This Monday — August 7th, 2017 — marked the 200th day of the Trump administration. Since January we have seen the steady erosion (chronicled by Amy Siskind and Matt Kiser among others) of our national — and international — well-being under the destructive leadership of a GOP-led federal government. We have also seen citizens and residents in all corners of our nation mounting a steady resistance against the erosion of progress made under the Obama administration. Progress toward better access to healthcare, environmental sustainability, deescalation of violence, and the recognition of human rights for all people living within and without our national borders.
Here at MedHum | Daily Dose we would like to hear from our readers about how your lives, your communities, and your research has changed since inauguration day. Do you have an idea for a post? Please send us a brief pitch — two or three sentences — to our series editor Hanna Clutterbuck-Cook at email@example.com. We look forward to hearing from you.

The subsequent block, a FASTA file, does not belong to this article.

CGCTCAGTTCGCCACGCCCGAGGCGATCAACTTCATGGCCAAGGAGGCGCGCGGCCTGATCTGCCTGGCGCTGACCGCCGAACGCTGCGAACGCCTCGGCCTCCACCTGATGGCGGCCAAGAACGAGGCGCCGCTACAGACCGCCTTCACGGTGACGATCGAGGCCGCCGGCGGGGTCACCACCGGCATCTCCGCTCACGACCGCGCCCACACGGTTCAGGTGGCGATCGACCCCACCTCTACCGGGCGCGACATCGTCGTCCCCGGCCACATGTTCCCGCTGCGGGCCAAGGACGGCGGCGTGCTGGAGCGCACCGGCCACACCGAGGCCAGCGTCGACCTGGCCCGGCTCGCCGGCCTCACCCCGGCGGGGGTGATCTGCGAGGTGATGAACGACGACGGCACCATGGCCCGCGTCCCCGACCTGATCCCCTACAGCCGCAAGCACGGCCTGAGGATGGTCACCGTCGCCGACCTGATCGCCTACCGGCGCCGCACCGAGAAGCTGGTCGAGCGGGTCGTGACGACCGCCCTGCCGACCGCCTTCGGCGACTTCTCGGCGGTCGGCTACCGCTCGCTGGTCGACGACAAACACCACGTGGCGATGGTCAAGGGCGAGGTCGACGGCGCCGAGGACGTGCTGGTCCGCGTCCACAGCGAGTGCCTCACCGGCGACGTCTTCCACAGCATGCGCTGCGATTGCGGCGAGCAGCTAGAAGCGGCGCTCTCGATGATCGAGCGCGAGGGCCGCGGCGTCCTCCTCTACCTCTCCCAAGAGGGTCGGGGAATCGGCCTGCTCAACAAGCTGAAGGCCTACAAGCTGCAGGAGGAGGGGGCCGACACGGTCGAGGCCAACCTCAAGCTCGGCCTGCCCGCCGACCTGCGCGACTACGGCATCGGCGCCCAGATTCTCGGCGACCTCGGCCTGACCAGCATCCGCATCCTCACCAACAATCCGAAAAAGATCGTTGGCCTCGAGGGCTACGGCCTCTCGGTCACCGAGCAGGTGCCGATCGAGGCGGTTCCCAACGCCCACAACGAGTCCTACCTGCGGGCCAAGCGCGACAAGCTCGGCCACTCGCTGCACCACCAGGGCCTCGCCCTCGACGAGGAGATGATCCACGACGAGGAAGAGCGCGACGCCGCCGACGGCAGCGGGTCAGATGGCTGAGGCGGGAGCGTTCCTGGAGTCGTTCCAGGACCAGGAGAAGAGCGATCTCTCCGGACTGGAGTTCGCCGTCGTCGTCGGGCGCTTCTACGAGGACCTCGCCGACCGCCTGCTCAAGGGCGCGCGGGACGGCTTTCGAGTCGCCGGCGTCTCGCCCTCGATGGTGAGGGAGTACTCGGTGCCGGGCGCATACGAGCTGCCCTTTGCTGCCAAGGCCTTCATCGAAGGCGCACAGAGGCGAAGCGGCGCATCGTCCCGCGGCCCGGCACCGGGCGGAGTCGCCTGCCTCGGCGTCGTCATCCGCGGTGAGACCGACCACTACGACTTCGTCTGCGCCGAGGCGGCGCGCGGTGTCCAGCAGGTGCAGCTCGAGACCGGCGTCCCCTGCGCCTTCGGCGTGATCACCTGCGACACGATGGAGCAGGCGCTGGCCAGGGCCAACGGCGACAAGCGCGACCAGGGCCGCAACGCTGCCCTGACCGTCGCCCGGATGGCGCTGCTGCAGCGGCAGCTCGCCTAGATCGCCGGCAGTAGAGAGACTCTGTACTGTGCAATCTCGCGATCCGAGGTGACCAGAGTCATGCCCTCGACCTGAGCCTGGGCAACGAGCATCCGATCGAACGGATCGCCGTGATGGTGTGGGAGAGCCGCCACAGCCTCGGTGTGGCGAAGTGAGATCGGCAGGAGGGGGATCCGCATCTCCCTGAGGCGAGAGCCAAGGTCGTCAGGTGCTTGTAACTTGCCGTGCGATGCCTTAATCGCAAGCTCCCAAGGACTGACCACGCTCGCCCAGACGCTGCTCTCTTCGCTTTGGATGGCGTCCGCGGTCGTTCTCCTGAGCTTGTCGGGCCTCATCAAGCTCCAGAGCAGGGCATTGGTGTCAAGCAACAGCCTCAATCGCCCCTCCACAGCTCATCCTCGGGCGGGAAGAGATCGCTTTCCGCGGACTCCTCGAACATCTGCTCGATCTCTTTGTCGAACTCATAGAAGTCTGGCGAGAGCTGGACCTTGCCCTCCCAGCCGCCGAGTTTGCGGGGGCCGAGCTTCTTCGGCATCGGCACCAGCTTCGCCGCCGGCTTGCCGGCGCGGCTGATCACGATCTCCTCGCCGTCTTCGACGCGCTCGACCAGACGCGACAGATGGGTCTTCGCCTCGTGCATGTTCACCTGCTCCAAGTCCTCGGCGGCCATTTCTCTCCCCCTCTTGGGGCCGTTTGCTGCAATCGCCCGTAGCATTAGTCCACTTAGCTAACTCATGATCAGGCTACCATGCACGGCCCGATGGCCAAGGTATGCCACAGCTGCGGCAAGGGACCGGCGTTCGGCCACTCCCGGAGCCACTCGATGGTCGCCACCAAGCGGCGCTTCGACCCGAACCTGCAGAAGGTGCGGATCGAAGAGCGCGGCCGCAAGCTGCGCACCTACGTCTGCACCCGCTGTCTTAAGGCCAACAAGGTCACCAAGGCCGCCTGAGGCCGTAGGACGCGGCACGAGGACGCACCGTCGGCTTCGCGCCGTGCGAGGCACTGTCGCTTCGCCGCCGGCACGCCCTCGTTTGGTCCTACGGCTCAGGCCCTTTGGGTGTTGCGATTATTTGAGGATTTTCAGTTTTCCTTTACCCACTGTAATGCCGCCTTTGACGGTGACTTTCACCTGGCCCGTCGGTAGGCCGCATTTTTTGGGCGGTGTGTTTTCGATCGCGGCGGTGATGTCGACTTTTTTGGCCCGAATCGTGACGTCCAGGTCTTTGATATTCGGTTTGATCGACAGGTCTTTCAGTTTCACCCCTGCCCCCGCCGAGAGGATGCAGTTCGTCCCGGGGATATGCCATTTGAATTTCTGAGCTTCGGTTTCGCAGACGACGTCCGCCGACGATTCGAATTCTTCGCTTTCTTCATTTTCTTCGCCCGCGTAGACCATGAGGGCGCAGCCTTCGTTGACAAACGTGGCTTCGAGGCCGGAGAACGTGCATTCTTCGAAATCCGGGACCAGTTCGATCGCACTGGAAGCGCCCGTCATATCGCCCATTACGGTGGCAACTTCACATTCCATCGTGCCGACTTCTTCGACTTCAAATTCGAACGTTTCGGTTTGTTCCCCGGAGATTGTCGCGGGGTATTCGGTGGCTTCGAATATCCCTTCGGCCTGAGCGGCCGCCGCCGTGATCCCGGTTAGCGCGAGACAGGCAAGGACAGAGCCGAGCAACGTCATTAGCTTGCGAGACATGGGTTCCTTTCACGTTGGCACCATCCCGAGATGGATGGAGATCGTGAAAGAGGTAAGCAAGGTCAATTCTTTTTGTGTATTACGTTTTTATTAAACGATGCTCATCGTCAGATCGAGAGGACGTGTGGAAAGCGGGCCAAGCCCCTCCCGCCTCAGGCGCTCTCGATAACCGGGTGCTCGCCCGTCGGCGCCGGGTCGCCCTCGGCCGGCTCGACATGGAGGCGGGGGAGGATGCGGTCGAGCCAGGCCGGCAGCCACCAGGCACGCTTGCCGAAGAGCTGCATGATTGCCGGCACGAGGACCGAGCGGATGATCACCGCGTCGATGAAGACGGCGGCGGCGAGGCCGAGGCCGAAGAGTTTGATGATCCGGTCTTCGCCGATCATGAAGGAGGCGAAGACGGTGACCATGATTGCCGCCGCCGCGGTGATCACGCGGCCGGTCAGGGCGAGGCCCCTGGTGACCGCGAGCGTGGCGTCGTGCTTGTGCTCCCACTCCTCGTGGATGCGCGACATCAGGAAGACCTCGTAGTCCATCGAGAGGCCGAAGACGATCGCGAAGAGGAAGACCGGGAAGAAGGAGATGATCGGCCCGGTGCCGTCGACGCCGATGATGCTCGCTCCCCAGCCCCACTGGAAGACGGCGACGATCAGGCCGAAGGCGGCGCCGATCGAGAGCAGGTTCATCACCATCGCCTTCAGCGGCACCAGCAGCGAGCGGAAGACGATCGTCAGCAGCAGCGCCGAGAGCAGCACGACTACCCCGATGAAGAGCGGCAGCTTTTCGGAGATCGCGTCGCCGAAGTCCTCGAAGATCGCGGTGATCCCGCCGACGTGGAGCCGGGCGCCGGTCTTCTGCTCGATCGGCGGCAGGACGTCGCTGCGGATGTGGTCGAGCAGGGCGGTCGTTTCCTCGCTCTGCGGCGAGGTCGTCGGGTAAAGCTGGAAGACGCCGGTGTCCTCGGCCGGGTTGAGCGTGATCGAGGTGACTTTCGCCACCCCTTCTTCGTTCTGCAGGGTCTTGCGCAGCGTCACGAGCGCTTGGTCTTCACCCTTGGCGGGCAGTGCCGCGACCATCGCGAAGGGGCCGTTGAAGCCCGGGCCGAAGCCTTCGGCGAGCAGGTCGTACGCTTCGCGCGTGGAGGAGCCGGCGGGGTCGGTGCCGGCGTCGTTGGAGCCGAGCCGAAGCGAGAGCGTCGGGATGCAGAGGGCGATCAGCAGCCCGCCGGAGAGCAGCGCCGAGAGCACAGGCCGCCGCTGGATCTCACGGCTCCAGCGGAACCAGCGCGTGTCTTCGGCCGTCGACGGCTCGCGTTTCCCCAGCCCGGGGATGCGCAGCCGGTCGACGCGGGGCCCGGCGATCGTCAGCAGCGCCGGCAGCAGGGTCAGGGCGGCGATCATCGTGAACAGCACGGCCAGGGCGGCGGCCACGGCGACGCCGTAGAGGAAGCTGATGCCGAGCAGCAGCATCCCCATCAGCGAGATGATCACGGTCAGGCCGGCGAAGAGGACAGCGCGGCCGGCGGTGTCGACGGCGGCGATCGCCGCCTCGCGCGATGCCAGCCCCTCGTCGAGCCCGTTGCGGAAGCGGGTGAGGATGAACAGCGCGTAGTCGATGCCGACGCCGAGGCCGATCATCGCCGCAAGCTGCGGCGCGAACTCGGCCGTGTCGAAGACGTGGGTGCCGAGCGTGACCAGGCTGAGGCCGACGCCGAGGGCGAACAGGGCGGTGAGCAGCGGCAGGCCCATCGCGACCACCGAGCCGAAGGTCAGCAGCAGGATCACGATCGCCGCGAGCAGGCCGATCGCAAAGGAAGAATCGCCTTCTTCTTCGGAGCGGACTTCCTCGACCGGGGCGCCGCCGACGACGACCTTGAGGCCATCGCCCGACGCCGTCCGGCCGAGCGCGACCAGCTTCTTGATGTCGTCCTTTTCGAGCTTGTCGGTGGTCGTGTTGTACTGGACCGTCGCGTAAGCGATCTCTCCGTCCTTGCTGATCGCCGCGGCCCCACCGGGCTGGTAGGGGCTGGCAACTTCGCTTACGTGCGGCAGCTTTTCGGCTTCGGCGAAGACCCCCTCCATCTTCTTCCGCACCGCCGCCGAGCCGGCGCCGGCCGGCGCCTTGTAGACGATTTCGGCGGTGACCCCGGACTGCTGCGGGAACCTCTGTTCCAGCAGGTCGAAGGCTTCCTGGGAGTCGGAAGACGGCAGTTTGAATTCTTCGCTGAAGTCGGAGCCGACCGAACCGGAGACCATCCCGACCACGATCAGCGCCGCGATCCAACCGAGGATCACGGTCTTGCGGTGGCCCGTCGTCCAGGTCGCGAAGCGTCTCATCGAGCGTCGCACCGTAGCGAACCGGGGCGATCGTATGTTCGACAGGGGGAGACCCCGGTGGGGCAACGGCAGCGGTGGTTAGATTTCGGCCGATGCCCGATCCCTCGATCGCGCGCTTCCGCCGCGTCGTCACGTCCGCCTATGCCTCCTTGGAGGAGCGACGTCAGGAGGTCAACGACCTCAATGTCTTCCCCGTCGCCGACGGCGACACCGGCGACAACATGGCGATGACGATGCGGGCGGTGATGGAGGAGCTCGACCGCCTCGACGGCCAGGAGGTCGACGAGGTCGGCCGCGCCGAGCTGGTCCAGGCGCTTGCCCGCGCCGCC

Review by Niclas Hundahl.
When we think about the human body, what role does illness play? Should it be awarded only minor attention, given that it can be considered an “irregular” state, something that is out of the ordinary? No, argues Havi Carel in Phenomenology of Illness (Oxford University Press, 2016), we must study illness and the particular embodied experience it brings to those who fall ill. For “the experience of illness is a universal and substantial part of human existence” (1). She makes a distinction between disease, the scientific understanding of physiological dysfunction, and illness, how disease is experienced by the individual.